Inside the cockpit a '32 dash holds the gauge insert Jeff made for the two Classic Instrument gauges (wired up with a Centech box). He also fabbed the steering column before attaching a mid-'60s Jaguar steering wheel and he used Dynamat before the upholstery went in. Living, as Jeff says, "out in the sticks" means he has to take the upper hand in doing the upholstery in his rides. He designs them first, finds and cuts the material (in this case a vinyl that looks like distressed leather), makes everything that is needed (the bench seat as well as the door panels), then takes the whole package to Tri-Tex Custom Upholstery in Columbus, so they can sew it all up. Once that's done, he takes it home and installs it and the square-weave carpet himself. After adding the home-hewn and stained oak panels to the bed (attached with Brookville strips) and the custom spun aluminum gas tank to the bed, the truck was ready for its first drive.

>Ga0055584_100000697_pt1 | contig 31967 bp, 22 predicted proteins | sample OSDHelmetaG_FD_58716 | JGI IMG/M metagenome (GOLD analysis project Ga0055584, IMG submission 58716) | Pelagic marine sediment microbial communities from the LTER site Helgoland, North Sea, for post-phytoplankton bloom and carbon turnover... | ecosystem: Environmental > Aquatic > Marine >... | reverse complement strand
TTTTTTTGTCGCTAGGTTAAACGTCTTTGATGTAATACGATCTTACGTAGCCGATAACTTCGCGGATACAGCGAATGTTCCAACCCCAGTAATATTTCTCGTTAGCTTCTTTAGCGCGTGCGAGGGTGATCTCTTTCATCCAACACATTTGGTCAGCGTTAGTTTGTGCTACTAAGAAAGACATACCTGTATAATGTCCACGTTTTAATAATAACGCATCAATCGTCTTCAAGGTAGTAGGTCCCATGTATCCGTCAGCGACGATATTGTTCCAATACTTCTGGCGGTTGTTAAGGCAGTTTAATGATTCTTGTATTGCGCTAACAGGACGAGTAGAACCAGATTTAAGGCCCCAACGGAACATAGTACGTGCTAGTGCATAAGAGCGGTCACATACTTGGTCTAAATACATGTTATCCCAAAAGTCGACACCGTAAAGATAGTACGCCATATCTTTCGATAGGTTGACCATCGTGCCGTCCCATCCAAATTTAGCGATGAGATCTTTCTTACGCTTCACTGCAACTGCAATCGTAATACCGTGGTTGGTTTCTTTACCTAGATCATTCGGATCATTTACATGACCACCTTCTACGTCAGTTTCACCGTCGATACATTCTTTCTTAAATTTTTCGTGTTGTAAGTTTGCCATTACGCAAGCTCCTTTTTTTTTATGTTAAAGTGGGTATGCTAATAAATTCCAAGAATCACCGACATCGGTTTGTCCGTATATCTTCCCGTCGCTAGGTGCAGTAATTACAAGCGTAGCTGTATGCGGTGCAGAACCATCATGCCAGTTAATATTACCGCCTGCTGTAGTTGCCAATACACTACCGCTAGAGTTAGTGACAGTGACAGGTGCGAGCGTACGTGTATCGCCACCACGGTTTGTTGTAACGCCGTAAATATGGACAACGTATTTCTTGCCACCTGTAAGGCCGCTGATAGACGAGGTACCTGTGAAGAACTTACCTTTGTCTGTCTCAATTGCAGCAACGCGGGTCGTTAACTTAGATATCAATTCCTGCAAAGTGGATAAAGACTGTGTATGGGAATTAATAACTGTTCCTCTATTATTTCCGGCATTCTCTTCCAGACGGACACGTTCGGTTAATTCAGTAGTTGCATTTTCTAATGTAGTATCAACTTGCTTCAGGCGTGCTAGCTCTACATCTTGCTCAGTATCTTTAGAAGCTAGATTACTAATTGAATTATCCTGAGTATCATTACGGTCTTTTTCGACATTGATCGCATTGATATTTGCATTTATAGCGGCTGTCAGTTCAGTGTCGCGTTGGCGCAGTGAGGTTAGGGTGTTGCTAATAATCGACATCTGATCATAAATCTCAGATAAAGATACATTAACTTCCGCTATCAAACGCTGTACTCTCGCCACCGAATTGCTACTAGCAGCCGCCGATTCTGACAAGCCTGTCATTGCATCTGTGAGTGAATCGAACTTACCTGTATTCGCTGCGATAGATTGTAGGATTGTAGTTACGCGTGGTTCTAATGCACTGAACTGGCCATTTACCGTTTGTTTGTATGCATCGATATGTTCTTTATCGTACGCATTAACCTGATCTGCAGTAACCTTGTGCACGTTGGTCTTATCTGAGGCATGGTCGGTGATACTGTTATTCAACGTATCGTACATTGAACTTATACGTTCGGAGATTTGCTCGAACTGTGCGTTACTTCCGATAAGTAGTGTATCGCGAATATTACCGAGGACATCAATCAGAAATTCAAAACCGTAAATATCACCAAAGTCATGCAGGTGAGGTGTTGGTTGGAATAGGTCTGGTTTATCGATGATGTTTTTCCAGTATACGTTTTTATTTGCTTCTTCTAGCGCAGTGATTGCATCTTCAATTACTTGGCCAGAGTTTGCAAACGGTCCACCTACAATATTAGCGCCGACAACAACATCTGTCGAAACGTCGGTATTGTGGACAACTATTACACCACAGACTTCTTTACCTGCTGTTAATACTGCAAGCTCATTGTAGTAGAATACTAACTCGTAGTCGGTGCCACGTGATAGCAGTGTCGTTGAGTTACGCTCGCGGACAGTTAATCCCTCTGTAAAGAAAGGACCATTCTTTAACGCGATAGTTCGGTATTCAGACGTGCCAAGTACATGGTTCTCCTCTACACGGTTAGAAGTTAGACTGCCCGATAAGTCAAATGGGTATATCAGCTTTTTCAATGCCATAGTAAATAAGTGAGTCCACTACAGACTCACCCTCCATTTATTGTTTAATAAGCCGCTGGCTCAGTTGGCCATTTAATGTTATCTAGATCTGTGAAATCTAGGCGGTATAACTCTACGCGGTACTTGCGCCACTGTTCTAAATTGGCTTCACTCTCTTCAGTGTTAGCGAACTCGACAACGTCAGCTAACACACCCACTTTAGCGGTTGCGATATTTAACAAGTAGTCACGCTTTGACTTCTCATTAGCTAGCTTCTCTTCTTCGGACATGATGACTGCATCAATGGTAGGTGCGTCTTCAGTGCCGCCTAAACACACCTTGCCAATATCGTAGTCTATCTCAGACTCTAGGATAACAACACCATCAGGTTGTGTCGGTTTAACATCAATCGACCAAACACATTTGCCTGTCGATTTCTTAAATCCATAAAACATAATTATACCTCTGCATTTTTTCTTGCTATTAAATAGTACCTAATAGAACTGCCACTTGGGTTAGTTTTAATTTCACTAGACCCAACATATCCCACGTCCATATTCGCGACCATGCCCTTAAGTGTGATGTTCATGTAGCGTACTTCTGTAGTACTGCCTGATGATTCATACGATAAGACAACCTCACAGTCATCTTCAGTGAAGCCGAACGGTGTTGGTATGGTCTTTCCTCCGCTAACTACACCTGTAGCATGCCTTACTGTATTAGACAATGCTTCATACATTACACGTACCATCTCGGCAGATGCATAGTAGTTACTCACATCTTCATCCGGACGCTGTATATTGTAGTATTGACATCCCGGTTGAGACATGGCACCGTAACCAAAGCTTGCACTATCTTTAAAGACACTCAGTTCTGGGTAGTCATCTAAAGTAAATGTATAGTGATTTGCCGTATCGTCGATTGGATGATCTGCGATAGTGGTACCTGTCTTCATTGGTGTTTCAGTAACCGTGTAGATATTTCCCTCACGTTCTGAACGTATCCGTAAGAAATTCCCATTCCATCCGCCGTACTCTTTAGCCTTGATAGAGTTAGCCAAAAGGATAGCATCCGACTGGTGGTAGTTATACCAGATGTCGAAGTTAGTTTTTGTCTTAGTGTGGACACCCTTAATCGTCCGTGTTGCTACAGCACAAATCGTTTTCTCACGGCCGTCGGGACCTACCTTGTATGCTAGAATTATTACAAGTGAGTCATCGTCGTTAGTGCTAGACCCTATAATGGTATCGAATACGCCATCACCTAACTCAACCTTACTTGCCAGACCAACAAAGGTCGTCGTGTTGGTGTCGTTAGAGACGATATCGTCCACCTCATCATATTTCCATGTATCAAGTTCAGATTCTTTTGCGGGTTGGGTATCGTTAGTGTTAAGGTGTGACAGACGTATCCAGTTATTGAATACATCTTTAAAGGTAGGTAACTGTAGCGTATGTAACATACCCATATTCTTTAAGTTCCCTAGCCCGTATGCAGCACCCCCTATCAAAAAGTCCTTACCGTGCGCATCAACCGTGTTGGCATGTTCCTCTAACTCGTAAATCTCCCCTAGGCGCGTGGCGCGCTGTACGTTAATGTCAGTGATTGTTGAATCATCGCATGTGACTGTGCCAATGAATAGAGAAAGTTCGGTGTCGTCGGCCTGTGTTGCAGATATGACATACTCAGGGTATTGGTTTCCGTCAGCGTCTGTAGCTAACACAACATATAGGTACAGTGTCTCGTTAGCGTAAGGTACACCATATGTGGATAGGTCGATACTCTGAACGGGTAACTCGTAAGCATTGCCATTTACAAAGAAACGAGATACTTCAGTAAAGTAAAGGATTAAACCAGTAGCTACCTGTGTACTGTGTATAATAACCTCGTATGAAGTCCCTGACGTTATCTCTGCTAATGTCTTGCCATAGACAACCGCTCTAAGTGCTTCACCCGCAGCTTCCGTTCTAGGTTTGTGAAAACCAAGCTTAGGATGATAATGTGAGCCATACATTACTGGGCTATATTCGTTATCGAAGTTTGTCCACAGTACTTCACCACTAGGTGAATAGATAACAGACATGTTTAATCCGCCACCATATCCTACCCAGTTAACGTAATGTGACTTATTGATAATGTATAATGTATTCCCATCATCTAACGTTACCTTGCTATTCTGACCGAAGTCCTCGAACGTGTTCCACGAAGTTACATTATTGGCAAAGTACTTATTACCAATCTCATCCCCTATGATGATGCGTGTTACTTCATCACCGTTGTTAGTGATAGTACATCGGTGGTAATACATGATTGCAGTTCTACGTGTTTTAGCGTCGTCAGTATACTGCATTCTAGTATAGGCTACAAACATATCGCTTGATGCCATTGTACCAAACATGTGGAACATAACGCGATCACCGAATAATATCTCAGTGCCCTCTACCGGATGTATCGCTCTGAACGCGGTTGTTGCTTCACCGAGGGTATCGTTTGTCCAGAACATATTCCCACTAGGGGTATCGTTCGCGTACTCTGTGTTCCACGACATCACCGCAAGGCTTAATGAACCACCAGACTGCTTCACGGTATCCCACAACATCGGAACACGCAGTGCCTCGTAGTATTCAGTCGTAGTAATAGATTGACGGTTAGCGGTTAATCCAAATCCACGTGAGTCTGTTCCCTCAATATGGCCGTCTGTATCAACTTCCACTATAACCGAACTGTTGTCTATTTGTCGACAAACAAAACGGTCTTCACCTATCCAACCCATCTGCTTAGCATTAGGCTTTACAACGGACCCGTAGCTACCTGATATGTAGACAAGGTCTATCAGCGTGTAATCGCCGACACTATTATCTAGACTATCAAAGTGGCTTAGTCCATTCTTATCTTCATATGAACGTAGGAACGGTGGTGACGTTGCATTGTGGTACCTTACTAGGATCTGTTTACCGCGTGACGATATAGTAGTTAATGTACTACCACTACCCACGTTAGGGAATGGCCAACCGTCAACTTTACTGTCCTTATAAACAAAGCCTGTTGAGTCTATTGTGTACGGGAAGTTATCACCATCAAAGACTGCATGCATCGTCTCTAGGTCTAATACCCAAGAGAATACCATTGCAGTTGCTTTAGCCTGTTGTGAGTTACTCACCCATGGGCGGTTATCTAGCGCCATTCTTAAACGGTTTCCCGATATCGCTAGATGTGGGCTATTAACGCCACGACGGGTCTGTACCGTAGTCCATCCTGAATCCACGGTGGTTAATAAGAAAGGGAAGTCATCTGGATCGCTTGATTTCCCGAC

We caught up with Jeff at the Goodguys Columbus Nationals, where he picked up a STREET RODDER Top 100 award for his efforts. With his last two cars both being bought by a Southern California collector, it wouldn't be a stretch to imagine this car also being sold, but Jeff says it isn't going to happen. After selling off a few of his past creations he thought he'd like to keep this one and go to some local cruises and be a "normal" hot rodder. He hasn't stopped building, though, as he is finishing up a custom Model A coupe (built by Marcel De Ley and originally assembled at Boyd Coddington Hot Rods before Coddington's death in 2008) for another California customer. For us, it doesn't matter where these cars Jeff builds end up, just as long as we have a chance to view them before they disappear. Both a talented builder and subtle in his approach (think: cars from Lil' John, but with more style), Jeff is in a class by himself. We hope to see more rides coming out of Plain City in the near future and can't wait for the next one!